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House passes online sex trafficking bill

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House passes online sex trafficking bill

The House on Tuesday passed an online sex trafficking bill in a broad, bipartisan vote that many in the tech industry worry could undermine legal protections afforded to internet platforms.

The Allow States and Victims to Fight Online Sex Trafficking Act (FOSTA), introduced by Rep. Ann Wagner (R-Mo.), was approved in a 388-25 vote, earning majorities in both parties. It will make it easier for websites to be targeted with legal action for enabling sex trafficking.

“FOSTA will produce prosecutions of bad actor websites, convictions, and put predators behind bars,” Wagner said in a statement. “It will give victims a pathway to justice and provide a meaningful criminal deterrent, so that fewer businesses will ever enter the sex trade, and fewer victims will ever be sold.”

But the legislation has also worried internet companies and advocacy groups over what it might mean for free speech online. The bill would cut into the legal immunity that internet platforms enjoy under Section 230 of the Communications Decency Act, which shields websites from legal liability for content posted by third-parties.

If it became law, the sex trafficking legislation would be the first major policy blow in the growing movement among lawmakers to challenge tech giants.

Wagner’s bill has been revised multiple times during its road to passage.

The bill was originally introduced with language that worried the tech world, only to later emerge from the House Judiciary Committee with compromises that won over many of its current detractors. On Tuesday, however, the bill was approved with attached language aligning it with a Senate companion — the Stop Enabling Sex Traffickers Act (SESTA) — which critics say will erode what they see as the bedrock law for internet speech.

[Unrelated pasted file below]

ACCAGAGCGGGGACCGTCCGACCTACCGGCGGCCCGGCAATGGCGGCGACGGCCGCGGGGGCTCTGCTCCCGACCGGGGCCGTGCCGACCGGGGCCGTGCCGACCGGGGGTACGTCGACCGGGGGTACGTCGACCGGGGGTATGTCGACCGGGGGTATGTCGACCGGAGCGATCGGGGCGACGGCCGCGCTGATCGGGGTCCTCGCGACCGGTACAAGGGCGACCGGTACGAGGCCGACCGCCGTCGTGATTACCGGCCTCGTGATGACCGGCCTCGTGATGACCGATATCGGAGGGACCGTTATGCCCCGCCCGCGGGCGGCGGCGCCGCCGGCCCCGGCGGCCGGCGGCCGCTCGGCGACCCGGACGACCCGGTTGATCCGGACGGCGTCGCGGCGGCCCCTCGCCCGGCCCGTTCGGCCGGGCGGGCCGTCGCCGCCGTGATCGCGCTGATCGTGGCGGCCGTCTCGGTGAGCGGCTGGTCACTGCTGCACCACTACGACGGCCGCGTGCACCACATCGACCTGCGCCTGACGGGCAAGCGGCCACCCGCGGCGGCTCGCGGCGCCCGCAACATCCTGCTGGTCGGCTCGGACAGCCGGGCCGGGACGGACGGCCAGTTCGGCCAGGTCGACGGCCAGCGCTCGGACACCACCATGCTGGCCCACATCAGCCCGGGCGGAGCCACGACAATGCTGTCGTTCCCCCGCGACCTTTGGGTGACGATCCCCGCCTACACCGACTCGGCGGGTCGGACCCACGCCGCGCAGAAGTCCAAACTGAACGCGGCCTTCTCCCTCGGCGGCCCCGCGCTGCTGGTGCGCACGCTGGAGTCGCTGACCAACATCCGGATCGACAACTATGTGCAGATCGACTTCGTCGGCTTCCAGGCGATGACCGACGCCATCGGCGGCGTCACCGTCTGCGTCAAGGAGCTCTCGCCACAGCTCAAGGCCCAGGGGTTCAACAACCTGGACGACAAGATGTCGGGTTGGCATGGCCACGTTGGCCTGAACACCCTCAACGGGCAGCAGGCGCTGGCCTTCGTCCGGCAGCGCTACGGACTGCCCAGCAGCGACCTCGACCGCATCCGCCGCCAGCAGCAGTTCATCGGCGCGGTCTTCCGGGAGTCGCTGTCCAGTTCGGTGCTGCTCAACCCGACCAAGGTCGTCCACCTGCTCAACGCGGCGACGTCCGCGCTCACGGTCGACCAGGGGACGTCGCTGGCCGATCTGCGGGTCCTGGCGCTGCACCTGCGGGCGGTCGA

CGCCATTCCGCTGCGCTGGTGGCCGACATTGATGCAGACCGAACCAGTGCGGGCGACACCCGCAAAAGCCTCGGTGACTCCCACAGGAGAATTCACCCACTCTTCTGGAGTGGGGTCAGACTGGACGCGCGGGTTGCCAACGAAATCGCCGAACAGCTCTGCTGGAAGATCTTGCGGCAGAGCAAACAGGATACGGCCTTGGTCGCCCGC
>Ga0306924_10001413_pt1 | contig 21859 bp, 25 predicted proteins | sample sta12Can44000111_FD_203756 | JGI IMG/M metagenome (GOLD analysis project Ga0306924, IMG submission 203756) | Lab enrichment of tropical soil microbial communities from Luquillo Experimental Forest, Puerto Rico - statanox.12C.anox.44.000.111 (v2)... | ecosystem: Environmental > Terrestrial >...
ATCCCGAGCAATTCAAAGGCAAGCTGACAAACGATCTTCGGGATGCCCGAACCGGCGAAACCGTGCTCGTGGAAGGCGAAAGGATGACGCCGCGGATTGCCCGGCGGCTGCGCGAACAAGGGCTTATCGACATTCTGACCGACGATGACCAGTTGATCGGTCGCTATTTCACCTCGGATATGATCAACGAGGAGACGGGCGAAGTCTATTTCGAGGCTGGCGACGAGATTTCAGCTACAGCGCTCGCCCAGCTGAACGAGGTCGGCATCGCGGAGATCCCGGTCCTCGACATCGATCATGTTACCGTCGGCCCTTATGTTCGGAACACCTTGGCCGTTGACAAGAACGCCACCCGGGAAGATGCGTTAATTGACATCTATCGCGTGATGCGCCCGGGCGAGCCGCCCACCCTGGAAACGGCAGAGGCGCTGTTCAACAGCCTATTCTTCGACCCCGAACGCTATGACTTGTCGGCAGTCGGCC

The House voted overwhelmingly to attach the SESTA language, offered as an amendment from Rep. Mimi Walters (R-Calif.).

The main concern for groups like Engine, a trade association for internet startups, is that the bill will hamper innovation by forcing smaller web companies to devote too many resources to monitoring content for which they should not be held liable. They also worry that the measure will not do enough to actually crack down on online sex trafficking.

“FOSTA was a carefully crafted and thoughtful piece of legislation that holds bad actors accountable,” Evan Engstrom, Engine’s executive director, said in a statement. “Congress had the chance to pass a good bill that helps law enforcement go after bad actors and protects the startups who are working in good faith to crack down on sex trafficking content on their platforms. Instead, lawmakers rushed through a flawed proposal without fully considering the consequences.”

But the bill has also created some divisions. Facebook had endorsed the latest additions to the bill, going against many of its fellow Silicon Valley giants. And some tech companies have been quiet on the issue, hoping to stay out of the spotlight in such an uncomfortable debate. Meanwhile, other tech sectors that have long been at odds with the major internet platforms have been pushing for the tougher language. IBM, Hewlett Packard and Oracle sent a letter to House leadership earlier Tuesday urging the bill’s passage with the Senate language attached. “As responsible U.S. technology companies, we support limited, controlled exceptions to the [Communications Decency Act] immunity provision that will help policymakers, law enforcement, and victims combat this kind of illicit and criminal activity on the Internet,” the companies wrote. SESTA, the Senate companion bill, has received committee approval and is awaiting a floor vote. It currently has a veto-proof number of co-sponsors. Updated: 6:30 p.m.

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